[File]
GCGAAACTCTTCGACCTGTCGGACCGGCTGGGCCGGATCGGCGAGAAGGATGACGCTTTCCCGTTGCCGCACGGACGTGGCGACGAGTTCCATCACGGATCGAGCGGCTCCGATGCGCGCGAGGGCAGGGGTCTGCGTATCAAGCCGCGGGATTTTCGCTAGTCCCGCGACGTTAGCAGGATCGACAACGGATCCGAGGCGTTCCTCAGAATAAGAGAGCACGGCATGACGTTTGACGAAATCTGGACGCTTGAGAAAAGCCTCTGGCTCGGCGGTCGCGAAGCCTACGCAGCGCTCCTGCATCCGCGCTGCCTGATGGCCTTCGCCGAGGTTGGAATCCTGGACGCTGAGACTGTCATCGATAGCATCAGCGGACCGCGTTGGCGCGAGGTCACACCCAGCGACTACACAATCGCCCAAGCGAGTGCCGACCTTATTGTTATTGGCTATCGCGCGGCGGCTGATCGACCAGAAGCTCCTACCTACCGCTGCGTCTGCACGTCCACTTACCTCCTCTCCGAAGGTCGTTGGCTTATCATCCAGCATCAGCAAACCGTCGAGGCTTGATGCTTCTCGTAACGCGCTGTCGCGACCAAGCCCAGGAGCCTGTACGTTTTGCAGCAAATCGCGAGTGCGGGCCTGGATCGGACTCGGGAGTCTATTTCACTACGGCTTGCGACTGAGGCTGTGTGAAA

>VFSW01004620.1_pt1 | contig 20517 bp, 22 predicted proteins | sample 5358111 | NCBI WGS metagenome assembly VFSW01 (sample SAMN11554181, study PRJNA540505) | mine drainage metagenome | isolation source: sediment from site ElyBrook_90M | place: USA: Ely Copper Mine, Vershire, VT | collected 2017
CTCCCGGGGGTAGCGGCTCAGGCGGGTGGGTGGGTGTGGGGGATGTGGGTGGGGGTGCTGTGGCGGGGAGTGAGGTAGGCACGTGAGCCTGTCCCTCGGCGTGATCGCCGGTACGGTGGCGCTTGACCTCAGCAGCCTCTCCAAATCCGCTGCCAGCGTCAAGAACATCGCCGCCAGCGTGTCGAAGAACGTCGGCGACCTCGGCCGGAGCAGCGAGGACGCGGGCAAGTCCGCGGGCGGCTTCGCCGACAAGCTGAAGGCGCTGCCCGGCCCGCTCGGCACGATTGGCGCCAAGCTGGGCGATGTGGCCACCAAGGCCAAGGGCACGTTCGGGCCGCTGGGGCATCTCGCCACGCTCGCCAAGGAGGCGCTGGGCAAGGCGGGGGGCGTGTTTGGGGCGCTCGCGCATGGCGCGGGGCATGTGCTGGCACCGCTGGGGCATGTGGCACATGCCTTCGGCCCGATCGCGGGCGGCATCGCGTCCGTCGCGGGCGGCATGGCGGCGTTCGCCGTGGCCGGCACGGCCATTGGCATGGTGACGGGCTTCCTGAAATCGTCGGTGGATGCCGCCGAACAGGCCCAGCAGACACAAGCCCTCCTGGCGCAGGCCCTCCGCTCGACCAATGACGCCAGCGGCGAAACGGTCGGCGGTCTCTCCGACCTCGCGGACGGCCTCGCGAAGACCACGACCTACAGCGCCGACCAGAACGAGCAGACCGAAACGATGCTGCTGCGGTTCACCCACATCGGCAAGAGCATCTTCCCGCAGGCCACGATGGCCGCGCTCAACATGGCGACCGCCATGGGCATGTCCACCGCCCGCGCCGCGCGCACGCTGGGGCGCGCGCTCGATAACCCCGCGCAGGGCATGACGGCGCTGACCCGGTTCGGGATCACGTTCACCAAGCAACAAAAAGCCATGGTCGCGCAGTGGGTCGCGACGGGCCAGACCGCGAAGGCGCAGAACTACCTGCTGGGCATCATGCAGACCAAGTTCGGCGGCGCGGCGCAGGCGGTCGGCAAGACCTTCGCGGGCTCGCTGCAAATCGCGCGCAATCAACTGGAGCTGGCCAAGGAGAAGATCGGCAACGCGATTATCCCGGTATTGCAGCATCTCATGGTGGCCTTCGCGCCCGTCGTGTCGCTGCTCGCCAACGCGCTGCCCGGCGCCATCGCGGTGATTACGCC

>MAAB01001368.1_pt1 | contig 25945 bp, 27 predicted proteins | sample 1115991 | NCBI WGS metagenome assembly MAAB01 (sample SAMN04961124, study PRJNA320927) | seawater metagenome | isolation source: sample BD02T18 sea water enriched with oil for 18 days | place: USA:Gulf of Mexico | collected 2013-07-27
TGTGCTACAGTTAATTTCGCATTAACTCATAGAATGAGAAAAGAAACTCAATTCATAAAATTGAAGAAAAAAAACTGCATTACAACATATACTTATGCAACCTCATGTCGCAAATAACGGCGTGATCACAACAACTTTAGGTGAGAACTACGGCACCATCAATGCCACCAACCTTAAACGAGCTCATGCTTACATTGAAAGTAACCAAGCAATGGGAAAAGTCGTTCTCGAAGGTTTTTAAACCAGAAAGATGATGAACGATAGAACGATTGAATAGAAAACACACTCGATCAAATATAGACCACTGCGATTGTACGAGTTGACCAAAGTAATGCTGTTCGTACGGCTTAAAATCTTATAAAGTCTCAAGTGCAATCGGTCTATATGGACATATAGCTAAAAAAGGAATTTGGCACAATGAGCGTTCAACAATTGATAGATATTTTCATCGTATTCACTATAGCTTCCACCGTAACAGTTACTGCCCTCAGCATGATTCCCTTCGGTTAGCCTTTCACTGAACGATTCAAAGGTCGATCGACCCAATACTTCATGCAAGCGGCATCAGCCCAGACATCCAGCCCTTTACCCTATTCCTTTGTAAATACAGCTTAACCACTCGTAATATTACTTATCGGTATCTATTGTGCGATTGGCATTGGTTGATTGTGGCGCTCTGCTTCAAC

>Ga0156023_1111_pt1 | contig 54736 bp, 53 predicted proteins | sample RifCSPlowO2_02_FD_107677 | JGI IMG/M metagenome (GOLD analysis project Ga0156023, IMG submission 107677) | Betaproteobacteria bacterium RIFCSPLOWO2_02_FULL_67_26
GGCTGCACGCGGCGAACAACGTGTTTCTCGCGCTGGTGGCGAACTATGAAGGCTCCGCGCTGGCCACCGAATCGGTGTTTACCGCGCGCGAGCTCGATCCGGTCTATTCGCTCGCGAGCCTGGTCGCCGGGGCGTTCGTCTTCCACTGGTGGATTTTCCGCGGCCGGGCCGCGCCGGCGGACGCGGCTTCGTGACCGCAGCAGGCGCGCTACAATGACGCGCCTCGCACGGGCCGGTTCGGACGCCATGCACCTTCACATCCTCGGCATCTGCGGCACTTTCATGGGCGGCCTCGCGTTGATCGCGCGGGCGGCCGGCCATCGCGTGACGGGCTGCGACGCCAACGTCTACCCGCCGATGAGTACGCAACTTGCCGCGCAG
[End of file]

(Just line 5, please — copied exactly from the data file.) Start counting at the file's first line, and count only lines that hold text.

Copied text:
TGTGCTACAGTTAATTTCGCATTAACTCATAGAATGAGAAAAGAAACTCAATTCATAAAATTGAAGAAAAAAAACTGCATTACAACATATACTTATGCAACCTCATGTCGCAAATAACGGCGTGATCACAACAACTTTAGGTGAGAACTACGGCACCATCAATGCCACCAACCTTAAACGAGCTCATGCTTACATTGAAAGTAACCAAGCAATGGGAAAAGTCGTTCTCGAAGGTTTTTAAACCAGAAAGATGATGAACGATAGAACGATTGAATAGAAAACACACTCGATCAAATATAGACCACTGCGATTGTACGAGTTGACCAAAGTAATGCTGTTCGTACGGCTTAAAATCTTATAAAGTCTCAAGTGCAATCGGTCTATATGGACATATAGCTAAAAAAGGAATTTGGCACAATGAGCGTTCAACAATTGATAGATATTTTCATCGTATTCACTATAGCTTCCACCGTAACAGTTACTGCCCTCAGCATGATTCCCTTCGGTTAGCCTTTCACTGAACGATTCAAAGGTCGATCGACCCAATACTTCATGCAAGCGGCATCAGCCCAGACATCCAGCCCTTTACCCTATTCCTTTGTAAATACAGCTTAACCACTCGTAATATTACTTATCGGTATCTATTGTGCGATTGGCATTGGTTGATTGTGGCGCTCTGCTTCAAC